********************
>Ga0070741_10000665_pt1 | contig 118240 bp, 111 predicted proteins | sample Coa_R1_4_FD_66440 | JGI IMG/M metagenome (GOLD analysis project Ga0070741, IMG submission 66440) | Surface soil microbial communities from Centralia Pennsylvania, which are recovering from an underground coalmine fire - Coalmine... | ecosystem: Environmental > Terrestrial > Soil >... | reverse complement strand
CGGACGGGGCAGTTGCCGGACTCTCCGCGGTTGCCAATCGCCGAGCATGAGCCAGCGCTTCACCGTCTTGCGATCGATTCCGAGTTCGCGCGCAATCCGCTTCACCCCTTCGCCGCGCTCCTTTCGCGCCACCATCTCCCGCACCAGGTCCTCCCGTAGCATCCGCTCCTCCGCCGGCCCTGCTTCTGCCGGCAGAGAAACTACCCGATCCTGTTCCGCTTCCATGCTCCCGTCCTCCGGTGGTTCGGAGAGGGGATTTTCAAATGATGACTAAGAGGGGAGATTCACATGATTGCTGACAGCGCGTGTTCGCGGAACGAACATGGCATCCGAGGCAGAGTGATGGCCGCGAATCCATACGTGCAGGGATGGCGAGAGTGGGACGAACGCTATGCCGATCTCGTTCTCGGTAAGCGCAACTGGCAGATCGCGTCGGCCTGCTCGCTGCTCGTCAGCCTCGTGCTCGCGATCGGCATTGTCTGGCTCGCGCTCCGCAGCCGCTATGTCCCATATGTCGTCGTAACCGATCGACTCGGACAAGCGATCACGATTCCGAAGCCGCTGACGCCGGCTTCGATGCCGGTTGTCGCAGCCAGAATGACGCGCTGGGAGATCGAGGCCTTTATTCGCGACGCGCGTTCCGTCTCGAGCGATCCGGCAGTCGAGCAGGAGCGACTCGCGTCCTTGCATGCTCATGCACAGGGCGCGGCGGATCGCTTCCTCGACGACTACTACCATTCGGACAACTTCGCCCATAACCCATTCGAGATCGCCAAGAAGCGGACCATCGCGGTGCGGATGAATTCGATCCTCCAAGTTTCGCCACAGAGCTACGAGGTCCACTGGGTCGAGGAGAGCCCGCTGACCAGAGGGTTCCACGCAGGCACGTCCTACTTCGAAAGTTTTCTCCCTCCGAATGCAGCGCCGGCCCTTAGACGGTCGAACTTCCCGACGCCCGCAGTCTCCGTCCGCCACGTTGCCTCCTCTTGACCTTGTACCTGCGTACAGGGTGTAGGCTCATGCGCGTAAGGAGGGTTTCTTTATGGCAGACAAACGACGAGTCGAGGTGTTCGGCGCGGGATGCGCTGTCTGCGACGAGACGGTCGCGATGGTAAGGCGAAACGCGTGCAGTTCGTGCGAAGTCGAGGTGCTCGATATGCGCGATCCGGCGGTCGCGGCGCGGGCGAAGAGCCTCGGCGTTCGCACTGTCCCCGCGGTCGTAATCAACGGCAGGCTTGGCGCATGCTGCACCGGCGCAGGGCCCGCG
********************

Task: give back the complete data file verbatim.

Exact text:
>Ga0070741_10000665_pt1 | contig 118240 bp, 111 predicted proteins | sample Coa_R1_4_FD_66440 | JGI IMG/M metagenome (GOLD analysis project Ga0070741, IMG submission 66440) | Surface soil microbial communities from Centralia Pennsylvania, which are recovering from an underground coalmine fire - Coalmine... | ecosystem: Environmental > Terrestrial > Soil >... | reverse complement strand
CGGACGGGGCAGTTGCCGGACTCTCCGCGGTTGCCAATCGCCGAGCATGAGCCAGCGCTTCACCGTCTTGCGATCGATTCCGAGTTCGCGCGCAATCCGCTTCACCCCTTCGCCGCGCTCCTTTCGCGCCACCATCTCCCGCACCAGGTCCTCCCGTAGCATCCGCTCCTCCGCCGGCCCTGCTTCTGCCGGCAGAGAAACTACCCGATCCTGTTCCGCTTCCATGCTCCCGTCCTCCGGTGGTTCGGAGAGGGGATTTTCAAATGATGACTAAGAGGGGAGATTCACATGATTGCTGACAGCGCGTGTTCGCGGAACGAACATGGCATCCGAGGCAGAGTGATGGCCGCGAATCCATACGTGCAGGGATGGCGAGAGTGGGACGAACGCTATGCCGATCTCGTTCTCGGTAAGCGCAACTGGCAGATCGCGTCGGCCTGCTCGCTGCTCGTCAGCCTCGTGCTCGCGATCGGCATTGTCTGGCTCGCGCTCCGCAGCCGCTATGTCCCATATGTCGTCGTAACCGATCGACTCGGACAAGCGATCACGATTCCGAAGCCGCTGACGCCGGCTTCGATGCCGGTTGTCGCAGCCAGAATGACGCGCTGGGAGATCGAGGCCTTTATTCGCGACGCGCGTTCCGTCTCGAGCGATCCGGCAGTCGAGCAGGAGCGACTCGCGTCCTTGCATGCTCATGCACAGGGCGCGGCGGATCGCTTCCTCGACGACTACTACCATTCGGACAACTTCGCCCATAACCCATTCGAGATCGCCAAGAAGCGGACCATCGCGGTGCGGATGAATTCGATCCTCCAAGTTTCGCCACAGAGCTACGAGGTCCACTGGGTCGAGGAGAGCCCGCTGACCAGAGGGTTCCACGCAGGCACGTCCTACTTCGAAAGTTTTCTCCCTCCGAATGCAGCGCCGGCCCTTAGACGGTCGAACTTCCCGACGCCCGCAGTCTCCGTCCGCCACGTTGCCTCCTCTTGACCTTGTACCTGCGTACAGGGTGTAGGCTCATGCGCGTAAGGAGGGTTTCTTTATGGCAGACAAACGACGAGTCGAGGTGTTCGGCGCGGGATGCGCTGTCTGCGACGAGACGGTCGCGATGGTAAGGCGAAACGCGTGCAGTTCGTGCGAAGTCGAGGTGCTCGATATGCGCGATCCGGCGGTCGCGGCGCGGGCGAAGAGCCTCGGCGTTCGCACTGTCCCCGCGGTCGTAATCAACGGCAGGCTTGGCGCATGCTGCACCGGCGCAGGGCCCGCG